This, of course, isn’t to lament the labour market performance of educated women. The three-decade trendline represents tremendous progress for women in our economy. And as someone recently married to a smart, dynamic lawyer, I’m the direct beneficiary of these trends.

But it’s to highlight the limits of judging the labour market based on an aggregate picture. The real story here is that the strong performance of educated women has essentially offset the serious challenges facing men without post-secondary qualifications.

The situation becomes even more acute if you back out a small number of major, urban centres whose labour market performance has consistently exceeded the national average. It’s striking, for instance, that rural employment is still below pre-recession levels from 2008/09 and yet it’s up by close to 15 percent in our bigger centres. That’s not a short-term blip. It’s a sustained period of secular stagnation for our rural and remote communities.

Now more than 60 percent of Canada’s economic output and national employment comes from cities with 500,000 or more residents. That puts us above the OECD average but even this is incomplete. Toronto is responsible for roughly 20 percent alone. And its share is growing given the intangibles economy’s tendency towards what Richard Florida has called “winner-take-all urbanism.”

The point is that the transition from a goods-producing economy to an intangibles one is concentrating more and more opportunity in a smaller number of places across the country. This trend is amplified by a process of labour market sorting. Our urban/rural populations are increasingly marked by economic self-selection through patterns of in- and out-migration.

As our economy places a greater emphasis on credentials, the wage bonus for higher levels of education keeps going up and is causing people with in-demand aptitudes and credentials to cluster in a small number of major centres. These places get richer and more dynamic. But the places that these people have moved from experience a negative feedback loop of stagnation and decline. The result is a growing economic bifurcation rooted in place. American scholar Will Wilkinson calls it a “density divide.”

The role of education — or what may be better described as credentialism — is obviously key to these trends. The educational wage premium in Canada is significant. The median income for working-age men with a bachelor’s degree is one-third higher than those with only a high school diploma.

This education premium is only growing in the intangibles economy and it’s producing stratification among people and places. It’s notable, for instance, that while Canada has the highest educational attainment rates in the OECD, we also have the largest urban/rural education gap among OECD countries.

Think about the economic implications of this educational divide. More than 40 percent of Toronto’s working-age population has a bachelor’s degree or higher. Thunder Bay’s share is barely half of that. Which place is better positioned to flourish in the intangibles economy? The answer is painfully obvious.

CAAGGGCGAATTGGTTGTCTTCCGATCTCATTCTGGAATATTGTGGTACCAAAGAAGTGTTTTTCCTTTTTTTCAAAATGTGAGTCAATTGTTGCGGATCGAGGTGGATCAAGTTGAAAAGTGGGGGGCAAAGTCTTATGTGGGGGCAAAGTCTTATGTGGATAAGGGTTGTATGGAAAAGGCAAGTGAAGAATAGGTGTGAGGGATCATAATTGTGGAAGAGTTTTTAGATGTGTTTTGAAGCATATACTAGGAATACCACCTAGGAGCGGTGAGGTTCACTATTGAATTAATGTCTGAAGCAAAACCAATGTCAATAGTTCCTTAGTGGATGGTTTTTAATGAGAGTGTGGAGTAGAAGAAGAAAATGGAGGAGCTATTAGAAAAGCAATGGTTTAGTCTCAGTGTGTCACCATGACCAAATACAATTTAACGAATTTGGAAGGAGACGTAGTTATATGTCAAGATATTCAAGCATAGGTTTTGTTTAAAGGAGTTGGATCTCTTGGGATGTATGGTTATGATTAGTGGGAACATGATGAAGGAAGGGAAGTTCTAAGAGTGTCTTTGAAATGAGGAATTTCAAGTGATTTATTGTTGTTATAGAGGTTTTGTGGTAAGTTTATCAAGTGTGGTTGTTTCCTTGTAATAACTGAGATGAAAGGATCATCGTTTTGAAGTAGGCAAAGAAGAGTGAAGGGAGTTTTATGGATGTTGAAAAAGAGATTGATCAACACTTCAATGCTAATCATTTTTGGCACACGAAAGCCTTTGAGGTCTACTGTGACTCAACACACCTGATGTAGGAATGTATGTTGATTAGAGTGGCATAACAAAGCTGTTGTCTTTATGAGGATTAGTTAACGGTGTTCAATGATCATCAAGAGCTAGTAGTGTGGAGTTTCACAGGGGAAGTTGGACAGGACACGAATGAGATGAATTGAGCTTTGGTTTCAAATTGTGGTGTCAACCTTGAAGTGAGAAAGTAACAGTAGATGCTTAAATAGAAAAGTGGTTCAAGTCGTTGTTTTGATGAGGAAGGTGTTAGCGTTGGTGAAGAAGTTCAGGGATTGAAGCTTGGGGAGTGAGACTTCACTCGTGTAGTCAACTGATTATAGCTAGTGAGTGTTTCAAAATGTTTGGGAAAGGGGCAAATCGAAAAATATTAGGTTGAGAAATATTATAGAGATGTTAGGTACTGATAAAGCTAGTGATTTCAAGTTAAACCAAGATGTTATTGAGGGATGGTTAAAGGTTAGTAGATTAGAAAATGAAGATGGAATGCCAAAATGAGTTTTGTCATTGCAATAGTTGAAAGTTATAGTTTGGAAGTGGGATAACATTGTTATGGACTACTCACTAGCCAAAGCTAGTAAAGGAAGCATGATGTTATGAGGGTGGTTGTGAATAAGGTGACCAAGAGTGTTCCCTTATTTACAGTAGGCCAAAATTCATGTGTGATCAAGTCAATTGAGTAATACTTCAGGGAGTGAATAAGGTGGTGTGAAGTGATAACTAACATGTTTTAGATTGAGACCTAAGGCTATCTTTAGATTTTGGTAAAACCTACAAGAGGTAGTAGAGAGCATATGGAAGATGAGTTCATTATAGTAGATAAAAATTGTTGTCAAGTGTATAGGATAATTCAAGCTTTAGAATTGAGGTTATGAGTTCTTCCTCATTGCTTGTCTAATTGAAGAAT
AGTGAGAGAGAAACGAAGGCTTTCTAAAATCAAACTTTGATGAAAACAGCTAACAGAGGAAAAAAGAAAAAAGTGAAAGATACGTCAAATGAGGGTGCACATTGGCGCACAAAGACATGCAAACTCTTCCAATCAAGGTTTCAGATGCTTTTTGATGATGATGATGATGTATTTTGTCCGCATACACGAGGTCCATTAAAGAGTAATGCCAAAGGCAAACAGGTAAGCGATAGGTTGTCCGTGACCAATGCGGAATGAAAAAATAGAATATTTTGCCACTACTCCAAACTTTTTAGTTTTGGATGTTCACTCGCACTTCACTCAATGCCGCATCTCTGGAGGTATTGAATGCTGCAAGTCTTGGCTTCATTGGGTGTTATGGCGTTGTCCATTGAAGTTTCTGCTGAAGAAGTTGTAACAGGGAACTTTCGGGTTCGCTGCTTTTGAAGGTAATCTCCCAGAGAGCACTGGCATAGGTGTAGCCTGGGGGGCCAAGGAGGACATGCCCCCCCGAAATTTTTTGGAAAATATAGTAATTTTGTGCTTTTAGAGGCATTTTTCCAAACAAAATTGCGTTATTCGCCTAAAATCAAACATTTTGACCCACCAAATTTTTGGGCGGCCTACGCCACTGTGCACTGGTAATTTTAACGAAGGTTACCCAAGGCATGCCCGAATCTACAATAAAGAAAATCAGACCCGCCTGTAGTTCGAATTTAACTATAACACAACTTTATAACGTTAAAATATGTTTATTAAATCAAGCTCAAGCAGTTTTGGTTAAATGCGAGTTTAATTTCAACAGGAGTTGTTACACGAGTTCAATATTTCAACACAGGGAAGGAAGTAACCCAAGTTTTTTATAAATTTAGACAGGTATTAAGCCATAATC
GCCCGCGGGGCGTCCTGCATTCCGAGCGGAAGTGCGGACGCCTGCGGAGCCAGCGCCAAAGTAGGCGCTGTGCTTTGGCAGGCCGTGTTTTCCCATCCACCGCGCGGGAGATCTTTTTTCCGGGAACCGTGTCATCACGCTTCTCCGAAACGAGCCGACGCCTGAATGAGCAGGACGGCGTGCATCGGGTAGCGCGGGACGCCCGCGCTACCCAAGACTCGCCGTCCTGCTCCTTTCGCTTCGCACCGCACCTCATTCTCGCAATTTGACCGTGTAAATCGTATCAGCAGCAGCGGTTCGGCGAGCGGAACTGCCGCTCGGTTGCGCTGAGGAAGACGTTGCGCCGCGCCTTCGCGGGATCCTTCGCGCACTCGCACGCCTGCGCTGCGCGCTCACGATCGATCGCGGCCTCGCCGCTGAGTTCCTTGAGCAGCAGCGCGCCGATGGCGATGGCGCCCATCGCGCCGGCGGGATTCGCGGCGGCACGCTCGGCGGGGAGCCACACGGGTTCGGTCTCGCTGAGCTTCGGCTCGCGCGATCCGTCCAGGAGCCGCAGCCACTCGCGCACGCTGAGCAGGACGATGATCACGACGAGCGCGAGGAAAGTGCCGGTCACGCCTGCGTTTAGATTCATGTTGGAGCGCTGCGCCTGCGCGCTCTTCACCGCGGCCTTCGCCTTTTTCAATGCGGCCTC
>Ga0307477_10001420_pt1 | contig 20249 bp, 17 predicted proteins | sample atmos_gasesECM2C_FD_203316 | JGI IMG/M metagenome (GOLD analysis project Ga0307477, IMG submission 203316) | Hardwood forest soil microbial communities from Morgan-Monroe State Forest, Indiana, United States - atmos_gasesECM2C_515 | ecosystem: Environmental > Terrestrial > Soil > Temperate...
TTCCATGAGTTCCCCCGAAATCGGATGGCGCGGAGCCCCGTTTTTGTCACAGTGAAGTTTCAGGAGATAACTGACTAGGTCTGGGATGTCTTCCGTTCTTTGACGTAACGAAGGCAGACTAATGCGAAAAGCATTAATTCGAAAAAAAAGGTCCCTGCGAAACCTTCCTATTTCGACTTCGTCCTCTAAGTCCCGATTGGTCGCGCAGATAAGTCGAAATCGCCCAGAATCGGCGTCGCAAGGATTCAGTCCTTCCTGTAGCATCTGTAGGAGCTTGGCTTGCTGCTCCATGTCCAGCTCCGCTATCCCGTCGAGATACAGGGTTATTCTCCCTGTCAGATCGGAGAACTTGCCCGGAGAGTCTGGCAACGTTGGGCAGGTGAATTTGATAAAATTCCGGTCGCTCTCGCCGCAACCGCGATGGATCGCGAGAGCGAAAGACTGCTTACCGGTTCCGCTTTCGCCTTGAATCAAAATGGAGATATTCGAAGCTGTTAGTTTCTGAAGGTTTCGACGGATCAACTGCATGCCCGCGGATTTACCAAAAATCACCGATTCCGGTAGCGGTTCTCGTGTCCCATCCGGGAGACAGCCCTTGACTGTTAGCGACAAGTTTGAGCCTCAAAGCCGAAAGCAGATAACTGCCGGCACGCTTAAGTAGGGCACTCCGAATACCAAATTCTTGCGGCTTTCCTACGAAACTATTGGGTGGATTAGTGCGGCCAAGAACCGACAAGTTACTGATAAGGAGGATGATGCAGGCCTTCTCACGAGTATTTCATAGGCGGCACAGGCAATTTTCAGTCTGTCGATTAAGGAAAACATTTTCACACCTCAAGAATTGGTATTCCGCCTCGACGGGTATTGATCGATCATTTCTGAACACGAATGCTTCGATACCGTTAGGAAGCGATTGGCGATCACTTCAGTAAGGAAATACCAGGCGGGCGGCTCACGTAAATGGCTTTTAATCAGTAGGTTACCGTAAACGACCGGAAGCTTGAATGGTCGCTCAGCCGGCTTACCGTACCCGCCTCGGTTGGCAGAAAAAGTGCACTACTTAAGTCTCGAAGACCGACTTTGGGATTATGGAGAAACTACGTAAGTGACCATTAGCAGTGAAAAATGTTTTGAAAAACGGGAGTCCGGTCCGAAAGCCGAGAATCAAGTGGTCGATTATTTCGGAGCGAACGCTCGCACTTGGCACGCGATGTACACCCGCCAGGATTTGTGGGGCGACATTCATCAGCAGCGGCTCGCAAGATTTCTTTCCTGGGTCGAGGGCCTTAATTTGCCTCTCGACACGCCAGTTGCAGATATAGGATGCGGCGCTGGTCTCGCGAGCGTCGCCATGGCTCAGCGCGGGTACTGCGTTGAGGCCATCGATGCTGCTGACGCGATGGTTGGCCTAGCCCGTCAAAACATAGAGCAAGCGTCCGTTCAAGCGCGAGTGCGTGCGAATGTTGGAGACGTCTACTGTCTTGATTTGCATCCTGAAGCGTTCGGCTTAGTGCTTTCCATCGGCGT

And the people in Thunder Bay are hardly alone. We mustn’t forget that there are still 6.7 million working-age Canadians without post-secondary qualifications which is roughly the equivalent of the combined populations of Alberta, Saskatchewan, and Manitoba and even larger than the total population in the Greater Toronto Area.

The number will fall somewhat as our population ages and post-secondary access is expanded. But it’s worth emphasizing that even among younger cohorts the share of the population without post-secondary qualifications is still roughly 30 percent.

It’s nearly enough to elect a majority government in Canada. And yet I would argue that this cohort is the least represented group in Canadian politics.

The recent campaign is a good (or bad) example. We had the various parties tripping over themselves to promise free tuition, larger tax preferences, and more generous student grants for those who choose the post-secondary route. Yet no one was talking about the three-in-ten who will choose a different path and are more at-risk in the new, intangibles economy.

A camping subsidy or frankly a buck-a-beer isn’t good enough. We must do better in light of the magnitude of the economic trends that I’ve described.


Let me conclude then with some thoughts on how conservatives can put these people and places closer to the centre of our agenda.

I place an emphasis on conservatives because I think that the solutions here will ultimately need to come from us. The center-left moved on from the goods-producing economy a long time ago in favour of the knowledge-based economy which is greener, more urban, and involves more highly-educated, progressive workers. And the far left has no incentive to reform capitalism since its interests ultimately lie in growing public agitation towards freedom and markets.

Therefore it’s up to us to develop and advance an agenda focused on the needs and interests of Canada’s forgotten people and forgotten places.

Champions of Paid Work

The first step is to recognize that the answer doesn’t lie in more redistribution and greater state dependency. We can’t just pension these people off. It’s not a sustainable economic, political, or social strategy.

The evidence of the financial and non-financial benefits of work on one hand, and the corrosiveness of dependency on the other, are both overwhelming. The benefits of the former and the harms of the latter aren’t just limited to the individual either. They are transmitted through households, communities, and generations.

The centrality of the work must therefore be at the core of any conservative policy response. Championing paid work should be our animating idea and the starting point for policy development.